Arts & CultureCampus & City

Keeping up with Kayla Patrick

Kayla Patrick
with Landry, Abandon Your Town, Melafrique
Sat, April 15 (8:30 PM)
Mercury Room (10575 114 Street NW)
Tickets: $15-20  (Available here)

Kayla Patrick spends much of her time as a typical Edmonton girl does: snowboarding with her friends, Instagramming photos of her dog, and gushing about Taylor Swift. But between the usual activities of a twentysomething, Patrick also spends time in the recording studio, releases singles, and performs around town.

This past month, Patrick released her first EP, Blessing in Disguise, which follows the release of her debut singles “Your Cigarettes,” and “Still Alive.” Patrick’s EP serves as a kind of musical transition. Having previously played country music, she describes her latest work as a step in an all-new direction.

“There are six songs (on my EP) and they’re all pretty different,” Patrick says. “I have some acoustic stuff on there…but there’s also a kind of dark-pop vibe to it.”

Having just barely entered her 20s, Patrick is already accomplished within the Edmonton music scene. In 2015, she performed at the Edmonton Folk Music Festival and recently hosted her EP release party through YEG Music, an Edmonton-based artistic development company.

“There are definitely more opportunities in bigger cities … but, I think we have a really cool community here … there’s some really good things for young artists,” Patrick says. “The best thing (about being in Edmonton) is definitely the community, it’s so supportive.”

It was because of this community that Patrick brought her EP to life. Last summer, recorded with local producers Dan Davidson and RA Rhodes, while this year has been spent prepping around the city for the EP’s actual release. In between, Patrick even had the chance to work on her first-ever music video for “Your Cigarettes.”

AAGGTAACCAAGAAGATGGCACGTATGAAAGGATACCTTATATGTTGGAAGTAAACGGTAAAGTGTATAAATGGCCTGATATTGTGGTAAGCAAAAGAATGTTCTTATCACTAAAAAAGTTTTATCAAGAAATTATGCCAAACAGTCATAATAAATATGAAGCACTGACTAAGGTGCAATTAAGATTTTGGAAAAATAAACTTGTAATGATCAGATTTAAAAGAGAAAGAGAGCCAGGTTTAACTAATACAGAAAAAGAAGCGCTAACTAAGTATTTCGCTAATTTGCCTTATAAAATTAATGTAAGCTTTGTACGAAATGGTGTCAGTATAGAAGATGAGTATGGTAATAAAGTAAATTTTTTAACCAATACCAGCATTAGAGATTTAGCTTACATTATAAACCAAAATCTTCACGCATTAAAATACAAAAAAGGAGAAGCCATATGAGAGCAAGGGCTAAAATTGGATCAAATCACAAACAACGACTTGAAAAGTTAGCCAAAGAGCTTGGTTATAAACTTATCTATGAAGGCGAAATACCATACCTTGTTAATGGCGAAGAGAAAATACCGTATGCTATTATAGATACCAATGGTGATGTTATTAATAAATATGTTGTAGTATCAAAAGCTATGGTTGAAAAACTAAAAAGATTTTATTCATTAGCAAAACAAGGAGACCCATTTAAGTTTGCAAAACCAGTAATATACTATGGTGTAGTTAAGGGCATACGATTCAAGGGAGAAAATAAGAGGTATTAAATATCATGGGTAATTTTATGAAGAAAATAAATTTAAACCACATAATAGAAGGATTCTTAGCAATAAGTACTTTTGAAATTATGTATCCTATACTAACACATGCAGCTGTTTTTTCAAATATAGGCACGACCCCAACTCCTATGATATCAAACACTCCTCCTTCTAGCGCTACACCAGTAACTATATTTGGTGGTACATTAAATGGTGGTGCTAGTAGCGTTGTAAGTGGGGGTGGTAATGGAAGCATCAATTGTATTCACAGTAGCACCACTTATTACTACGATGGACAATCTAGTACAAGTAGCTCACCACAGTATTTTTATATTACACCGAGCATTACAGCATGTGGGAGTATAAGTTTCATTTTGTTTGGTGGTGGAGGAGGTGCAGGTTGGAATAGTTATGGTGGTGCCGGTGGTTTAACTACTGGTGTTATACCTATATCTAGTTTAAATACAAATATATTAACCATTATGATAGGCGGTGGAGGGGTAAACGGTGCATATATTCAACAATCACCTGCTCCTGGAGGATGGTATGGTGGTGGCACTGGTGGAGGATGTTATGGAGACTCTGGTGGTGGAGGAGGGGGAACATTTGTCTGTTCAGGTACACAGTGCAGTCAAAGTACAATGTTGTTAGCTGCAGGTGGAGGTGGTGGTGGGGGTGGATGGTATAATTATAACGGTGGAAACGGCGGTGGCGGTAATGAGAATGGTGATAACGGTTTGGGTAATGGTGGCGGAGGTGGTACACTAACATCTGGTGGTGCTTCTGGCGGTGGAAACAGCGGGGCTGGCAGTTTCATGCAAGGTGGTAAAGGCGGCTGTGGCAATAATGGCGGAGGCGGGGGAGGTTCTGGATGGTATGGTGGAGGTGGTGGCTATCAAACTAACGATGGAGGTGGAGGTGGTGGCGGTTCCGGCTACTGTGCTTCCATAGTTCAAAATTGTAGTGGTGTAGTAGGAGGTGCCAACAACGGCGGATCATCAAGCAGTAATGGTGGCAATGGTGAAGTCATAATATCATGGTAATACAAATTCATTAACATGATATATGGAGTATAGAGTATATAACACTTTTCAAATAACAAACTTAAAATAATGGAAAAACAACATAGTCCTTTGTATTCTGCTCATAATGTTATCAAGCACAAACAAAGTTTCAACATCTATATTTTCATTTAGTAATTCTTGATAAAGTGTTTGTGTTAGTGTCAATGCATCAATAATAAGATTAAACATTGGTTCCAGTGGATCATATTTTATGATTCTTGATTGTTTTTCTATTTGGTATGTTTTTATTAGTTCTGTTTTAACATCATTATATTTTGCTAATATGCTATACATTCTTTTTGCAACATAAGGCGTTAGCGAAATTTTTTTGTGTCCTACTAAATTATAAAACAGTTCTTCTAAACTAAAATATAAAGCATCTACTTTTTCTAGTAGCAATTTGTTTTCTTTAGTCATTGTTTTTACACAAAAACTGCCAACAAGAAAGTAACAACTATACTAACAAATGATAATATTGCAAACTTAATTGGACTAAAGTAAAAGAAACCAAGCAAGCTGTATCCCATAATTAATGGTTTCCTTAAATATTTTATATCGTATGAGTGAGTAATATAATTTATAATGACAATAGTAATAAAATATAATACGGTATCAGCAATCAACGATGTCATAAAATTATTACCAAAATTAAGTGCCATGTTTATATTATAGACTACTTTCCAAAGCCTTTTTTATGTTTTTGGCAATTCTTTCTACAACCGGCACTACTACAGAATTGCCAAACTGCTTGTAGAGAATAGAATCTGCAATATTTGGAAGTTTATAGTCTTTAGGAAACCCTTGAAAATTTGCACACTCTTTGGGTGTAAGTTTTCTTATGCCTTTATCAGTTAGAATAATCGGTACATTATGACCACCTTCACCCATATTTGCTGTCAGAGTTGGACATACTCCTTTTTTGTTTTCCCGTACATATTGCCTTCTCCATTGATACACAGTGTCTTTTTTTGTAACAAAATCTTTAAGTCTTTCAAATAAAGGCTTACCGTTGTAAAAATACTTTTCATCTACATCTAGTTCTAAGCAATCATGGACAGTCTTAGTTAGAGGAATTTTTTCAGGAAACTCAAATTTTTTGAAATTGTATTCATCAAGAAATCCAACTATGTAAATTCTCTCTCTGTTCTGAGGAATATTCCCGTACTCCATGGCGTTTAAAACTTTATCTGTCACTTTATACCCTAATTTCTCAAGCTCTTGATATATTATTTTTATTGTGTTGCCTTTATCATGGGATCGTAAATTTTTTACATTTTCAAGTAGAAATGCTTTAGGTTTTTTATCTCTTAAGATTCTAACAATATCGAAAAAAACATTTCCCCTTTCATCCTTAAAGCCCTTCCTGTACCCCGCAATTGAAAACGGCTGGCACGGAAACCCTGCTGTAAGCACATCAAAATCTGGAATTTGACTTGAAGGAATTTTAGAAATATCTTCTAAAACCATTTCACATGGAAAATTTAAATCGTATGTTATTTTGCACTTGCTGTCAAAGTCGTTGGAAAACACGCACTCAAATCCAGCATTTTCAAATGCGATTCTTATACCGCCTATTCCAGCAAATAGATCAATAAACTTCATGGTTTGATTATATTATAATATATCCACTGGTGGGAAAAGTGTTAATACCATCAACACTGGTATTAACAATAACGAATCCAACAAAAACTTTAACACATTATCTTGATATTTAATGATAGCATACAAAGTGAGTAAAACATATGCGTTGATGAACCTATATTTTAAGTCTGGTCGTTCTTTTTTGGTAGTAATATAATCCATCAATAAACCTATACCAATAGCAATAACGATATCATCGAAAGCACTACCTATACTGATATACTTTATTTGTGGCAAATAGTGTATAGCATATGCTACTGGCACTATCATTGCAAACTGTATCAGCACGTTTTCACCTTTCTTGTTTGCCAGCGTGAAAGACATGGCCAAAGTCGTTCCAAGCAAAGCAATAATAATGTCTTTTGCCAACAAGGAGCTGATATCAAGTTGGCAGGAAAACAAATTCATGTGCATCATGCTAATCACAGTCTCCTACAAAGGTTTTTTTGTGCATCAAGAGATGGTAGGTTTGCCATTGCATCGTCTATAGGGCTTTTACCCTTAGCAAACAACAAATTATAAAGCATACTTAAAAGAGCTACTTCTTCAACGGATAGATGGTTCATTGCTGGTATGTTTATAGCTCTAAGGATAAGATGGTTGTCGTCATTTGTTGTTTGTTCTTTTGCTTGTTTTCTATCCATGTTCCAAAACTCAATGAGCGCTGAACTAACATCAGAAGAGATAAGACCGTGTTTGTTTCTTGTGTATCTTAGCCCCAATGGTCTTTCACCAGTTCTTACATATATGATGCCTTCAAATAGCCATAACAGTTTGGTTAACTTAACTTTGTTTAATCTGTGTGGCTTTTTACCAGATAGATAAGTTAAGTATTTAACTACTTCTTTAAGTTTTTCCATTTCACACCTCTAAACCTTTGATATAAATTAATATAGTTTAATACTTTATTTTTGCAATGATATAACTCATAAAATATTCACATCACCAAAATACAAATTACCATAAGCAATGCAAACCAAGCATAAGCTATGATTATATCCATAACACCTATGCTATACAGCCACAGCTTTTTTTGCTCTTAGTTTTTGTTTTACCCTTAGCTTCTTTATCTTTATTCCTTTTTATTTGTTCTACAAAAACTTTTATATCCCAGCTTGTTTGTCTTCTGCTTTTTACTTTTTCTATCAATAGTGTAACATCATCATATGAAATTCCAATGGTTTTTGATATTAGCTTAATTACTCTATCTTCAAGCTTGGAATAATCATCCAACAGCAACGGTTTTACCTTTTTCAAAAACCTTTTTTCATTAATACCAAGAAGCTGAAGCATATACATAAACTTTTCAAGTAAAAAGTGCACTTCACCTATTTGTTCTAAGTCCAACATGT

Patrick describes the experience of creating a “performance video” with her band as rewarding. With the director, they played with light and a white backdrop to turn a simple idea into something more interesting. As she says happily of the result, “it looked really cool in the end.”

Even though Patrick is pulling a T-Swift and transitioning away from country towards alternative pop, she says the memories of growing up with those sounds will always be part of her.

“I think (my) lyrics are still influenced by country music, because that’s always going to be in me. I grew up doing old, classic country … but now I (want) to see what I (can) do with pop,” she says.

Even as Patrick embraces the release of her EP and her new musical direction, she’s already looking to the future. Her next show, sponsored through YEG Music, is planned for April 15. She’s also looking forward to possibly writing more songs and producing more music videos in the next few months.

Even though Patrick might seem different from the average Edmonton girl when she’s in the studio or on stage, she’ll be the first to say that’s the furthest thing from the truth.

“Sure I can be super serious and in the zone (with my music), but (like anyone else) I like outdoors stuff, board games, and hanging out with my dog … I’m actually just a big goof.”

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